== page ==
Monday, May 5, 2008

Spring Fever

One year, one month, and 27 days. That's how long it took. That's how far into my daughter's life it took for me to get that frightening phone call that most parents receive but few, if any, ever expect.

"Penelope's running a fever. One of us has to go and pick her up."

"One of us," in this situation, usually means my wife. Just like how "we should cook tonight" or "we should call the realtor" usually means I should cook tonight and I should call the realtor. Hey, this marriage is 50-50. Kind of. But my wife handles most of the heavy lifting when it comes to Penelope, so if I'm needed, I have to step up.

And on this particular day, she couldn't leave work. The only other option was for her to pick up our drowsy baby, and take her back to the office. Not the best way to recover from a fever. So I had to leave work myself and get her. First time for everything.

Parenthood is a lot about numbers. Whether it's age, weight, height, head size - yes head size - we're always interested in the numbers. How may steps has she taken? How many words does she say? Parents are even obsessed with percentages. Or rather, percentiles. As in, Penelope is in the 25th percentile for weight and height. What does that mean? That if she were an adult, she'd be Danny DeVito. Maybe a little taller, definitely a lot cuter.

And why is it that we mark the age of our children in months? Penelope isn't "a year and two months." She's '14 months.' Why? Why do I have to have to calculate pre-algebra equations in my head every time I ask someone how old their child is? Am I 392 months old? When do we stop this craziness?

One big number pops up only once in a short while, and when it does, call off all other bets. Temperature. And this time, that number was getting scary.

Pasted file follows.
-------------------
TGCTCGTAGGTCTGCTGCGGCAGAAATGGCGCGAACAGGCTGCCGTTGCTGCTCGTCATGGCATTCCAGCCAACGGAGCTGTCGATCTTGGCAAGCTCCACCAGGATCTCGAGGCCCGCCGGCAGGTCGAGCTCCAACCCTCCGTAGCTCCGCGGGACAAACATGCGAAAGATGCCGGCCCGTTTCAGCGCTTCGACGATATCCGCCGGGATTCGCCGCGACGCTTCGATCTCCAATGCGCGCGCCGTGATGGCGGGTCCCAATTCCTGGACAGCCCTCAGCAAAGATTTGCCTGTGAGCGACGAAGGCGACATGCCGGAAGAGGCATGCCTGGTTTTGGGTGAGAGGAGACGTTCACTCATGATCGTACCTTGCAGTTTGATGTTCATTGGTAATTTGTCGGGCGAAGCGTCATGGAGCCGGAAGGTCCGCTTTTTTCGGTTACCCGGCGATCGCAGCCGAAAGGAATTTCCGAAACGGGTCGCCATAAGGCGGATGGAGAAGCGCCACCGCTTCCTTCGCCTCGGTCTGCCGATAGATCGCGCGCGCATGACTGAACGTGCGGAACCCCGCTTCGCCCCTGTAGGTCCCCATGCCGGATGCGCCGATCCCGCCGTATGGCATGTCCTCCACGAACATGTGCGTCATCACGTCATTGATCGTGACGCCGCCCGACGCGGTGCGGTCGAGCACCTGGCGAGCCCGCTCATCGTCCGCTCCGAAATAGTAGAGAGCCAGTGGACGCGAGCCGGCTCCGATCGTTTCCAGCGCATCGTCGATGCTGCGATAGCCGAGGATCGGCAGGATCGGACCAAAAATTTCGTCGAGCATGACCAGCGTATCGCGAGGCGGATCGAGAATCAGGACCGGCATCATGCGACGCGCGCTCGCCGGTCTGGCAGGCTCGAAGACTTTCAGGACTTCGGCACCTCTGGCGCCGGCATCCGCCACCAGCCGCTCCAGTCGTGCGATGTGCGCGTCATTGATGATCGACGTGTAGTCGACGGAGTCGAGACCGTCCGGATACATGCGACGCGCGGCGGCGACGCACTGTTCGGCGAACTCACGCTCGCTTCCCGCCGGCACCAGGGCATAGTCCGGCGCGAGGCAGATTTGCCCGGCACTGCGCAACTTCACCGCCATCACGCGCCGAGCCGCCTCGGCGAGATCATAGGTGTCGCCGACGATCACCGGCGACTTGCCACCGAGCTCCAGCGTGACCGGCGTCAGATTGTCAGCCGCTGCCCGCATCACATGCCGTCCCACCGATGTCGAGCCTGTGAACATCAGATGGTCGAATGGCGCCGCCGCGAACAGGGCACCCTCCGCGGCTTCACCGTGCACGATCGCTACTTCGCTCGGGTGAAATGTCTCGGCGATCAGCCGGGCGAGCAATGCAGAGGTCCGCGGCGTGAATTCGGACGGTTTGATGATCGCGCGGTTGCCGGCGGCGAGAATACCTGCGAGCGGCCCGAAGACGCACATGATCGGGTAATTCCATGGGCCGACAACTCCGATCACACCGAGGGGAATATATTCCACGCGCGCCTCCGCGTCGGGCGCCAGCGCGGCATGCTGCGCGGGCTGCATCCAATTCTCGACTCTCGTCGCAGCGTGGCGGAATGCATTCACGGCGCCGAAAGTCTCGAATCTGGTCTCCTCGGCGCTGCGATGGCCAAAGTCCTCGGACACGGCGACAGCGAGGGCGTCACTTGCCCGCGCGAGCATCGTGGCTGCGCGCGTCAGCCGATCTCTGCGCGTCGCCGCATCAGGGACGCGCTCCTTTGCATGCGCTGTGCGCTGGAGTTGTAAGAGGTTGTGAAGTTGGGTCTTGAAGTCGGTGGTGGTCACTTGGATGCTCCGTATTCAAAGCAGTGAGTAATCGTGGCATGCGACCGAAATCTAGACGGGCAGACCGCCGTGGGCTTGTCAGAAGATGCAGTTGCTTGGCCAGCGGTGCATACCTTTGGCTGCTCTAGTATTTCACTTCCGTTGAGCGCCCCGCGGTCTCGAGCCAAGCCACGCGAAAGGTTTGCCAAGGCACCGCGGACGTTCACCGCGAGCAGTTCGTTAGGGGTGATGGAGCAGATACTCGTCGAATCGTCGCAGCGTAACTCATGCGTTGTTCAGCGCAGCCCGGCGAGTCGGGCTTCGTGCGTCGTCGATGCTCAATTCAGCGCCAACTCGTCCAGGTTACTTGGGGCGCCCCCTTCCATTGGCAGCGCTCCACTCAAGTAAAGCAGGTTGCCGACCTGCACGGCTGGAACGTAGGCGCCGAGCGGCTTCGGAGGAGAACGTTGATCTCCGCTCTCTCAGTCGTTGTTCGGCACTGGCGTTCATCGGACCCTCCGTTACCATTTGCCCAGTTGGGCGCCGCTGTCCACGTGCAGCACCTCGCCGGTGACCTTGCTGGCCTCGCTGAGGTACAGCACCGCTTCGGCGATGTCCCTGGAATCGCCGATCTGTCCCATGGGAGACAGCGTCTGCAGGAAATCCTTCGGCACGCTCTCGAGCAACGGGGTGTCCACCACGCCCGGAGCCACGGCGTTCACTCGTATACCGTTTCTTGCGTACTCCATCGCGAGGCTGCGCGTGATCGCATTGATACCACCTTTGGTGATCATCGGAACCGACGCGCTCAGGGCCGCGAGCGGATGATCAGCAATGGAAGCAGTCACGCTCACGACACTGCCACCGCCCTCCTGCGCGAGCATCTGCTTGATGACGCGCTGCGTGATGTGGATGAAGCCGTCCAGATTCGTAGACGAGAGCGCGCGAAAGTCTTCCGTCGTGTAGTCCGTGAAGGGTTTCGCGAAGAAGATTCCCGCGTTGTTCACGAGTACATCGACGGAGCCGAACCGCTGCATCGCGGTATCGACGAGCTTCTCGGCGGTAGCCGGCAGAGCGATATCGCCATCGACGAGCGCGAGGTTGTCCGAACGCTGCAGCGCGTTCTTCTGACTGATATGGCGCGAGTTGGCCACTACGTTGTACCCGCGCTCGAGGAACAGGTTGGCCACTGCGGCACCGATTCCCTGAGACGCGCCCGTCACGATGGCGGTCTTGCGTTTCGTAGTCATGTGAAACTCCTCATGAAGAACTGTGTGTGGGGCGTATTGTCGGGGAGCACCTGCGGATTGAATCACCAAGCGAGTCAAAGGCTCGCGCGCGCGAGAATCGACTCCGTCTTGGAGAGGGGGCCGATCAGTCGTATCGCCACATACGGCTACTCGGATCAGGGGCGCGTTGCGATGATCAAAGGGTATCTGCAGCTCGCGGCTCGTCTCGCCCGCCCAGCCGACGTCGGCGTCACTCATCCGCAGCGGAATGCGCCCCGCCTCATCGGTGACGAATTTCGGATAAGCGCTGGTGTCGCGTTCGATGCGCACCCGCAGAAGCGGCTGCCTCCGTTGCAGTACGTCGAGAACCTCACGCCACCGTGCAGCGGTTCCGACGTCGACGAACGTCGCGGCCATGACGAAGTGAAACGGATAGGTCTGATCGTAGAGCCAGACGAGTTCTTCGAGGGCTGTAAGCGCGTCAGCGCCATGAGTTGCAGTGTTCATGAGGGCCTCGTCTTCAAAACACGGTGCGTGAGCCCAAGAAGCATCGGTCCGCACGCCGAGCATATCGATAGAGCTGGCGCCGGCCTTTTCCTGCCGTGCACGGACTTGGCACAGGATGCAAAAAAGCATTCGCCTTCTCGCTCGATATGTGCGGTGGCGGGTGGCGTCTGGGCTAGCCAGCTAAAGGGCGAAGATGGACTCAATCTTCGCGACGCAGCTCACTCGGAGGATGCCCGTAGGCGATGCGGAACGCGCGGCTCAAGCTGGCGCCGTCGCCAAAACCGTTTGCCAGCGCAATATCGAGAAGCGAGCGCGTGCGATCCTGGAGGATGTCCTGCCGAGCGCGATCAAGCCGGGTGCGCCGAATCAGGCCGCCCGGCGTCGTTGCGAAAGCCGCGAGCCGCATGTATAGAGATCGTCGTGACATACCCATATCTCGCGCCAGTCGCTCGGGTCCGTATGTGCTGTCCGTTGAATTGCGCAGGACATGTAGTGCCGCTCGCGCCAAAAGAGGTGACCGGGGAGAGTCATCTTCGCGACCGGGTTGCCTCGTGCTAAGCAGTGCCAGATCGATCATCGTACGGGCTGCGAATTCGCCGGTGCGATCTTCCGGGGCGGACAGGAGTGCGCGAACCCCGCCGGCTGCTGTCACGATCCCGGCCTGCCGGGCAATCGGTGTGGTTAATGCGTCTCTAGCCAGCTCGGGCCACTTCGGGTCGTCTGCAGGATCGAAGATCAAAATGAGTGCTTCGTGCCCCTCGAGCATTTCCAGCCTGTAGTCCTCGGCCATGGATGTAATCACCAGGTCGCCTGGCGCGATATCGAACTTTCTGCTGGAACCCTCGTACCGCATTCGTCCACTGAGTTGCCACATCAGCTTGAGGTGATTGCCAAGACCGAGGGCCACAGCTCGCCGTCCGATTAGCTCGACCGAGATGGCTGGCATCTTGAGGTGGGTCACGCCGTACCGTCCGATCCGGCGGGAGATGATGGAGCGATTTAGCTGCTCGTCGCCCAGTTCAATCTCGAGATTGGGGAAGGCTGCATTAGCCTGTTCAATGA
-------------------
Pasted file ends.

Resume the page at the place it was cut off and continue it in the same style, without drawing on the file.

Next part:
The mercury and my anxiety were precipitously rising in tandem. Penelope had been sick before, but not like this. Not so sick she wasn't her happy, carefree adorable self. She was schmoopy. Lethargic. Miserable. I found her in the lobby of the day care, separated from the rest of the kids like some sort of leper, sitting in her stroller, with Lammie, sucking her thumb. She was hotter than Phoenix in August.

I knew the situation was serious when she wasn't having any of my normal antics to make her laugh. Every time I made a funny face, or a silly noise, she would give me a stone-cold look of disapproval, and shake her head 'no,' the whole time, with her thumb in her mouth.

I gave her some medicine and put her to bed, checking her constantly. She was burning up. Mercury rising. I took her to the doctor when she woke up, and even our normally stoic pediatrician registered a look of concern. That's because that number reached Freddy Kruger meets Poltergeist scary. 104.8. Wow.

Trying my best to appear calm and not make my voice tremble, I asked him, "At what point do I take her to the hospital?" Scary. Heat wave. I want my mommy. I want her mommy!

She was given a shot of antibiotics and that seemed to do the trick. Within the half hour, she was smiling again, talking, saying "hi" to people as we passed them in the stroller. By the time we got back home, it was as if nothing had happened. She was running around the condo, chasing the dog, eating Cheerios, clapping hands, closing all of the doors.

It was a defining day. For me as a dad. For her as my daughter. Dropping everything at my no-nonsense, high-pressure, demanding job to go take care of her, and not even thinking twice. She needed me, and there was no other place I belonged more. After everything I've done for her, done with her, witnessed her do: the changing, feeding, rocking to sleep, playing, dressing, teaching, laughing, hoping, disciplining, this was the most important. It was the first time in a while that I realized again that my daughter depends on me, totally and unapologetically.

As I sat there in the exam room, waiting for the doctor to come in, I was holding her in my arms, against my chest, singing to her and rocking her. She fell asleep as I ran through all of our songs: "Thunder Road," "You've Got A Friend," "The Way You Look Tonight," "Young at Heart,' "Just the Way You Are," "Jersey Girl." She was scorching. Making me sweat. But I didn't let go. How I felt didn't matter. All that matters is her. She is the sun, hot and bright, and we are just planets in her universe.

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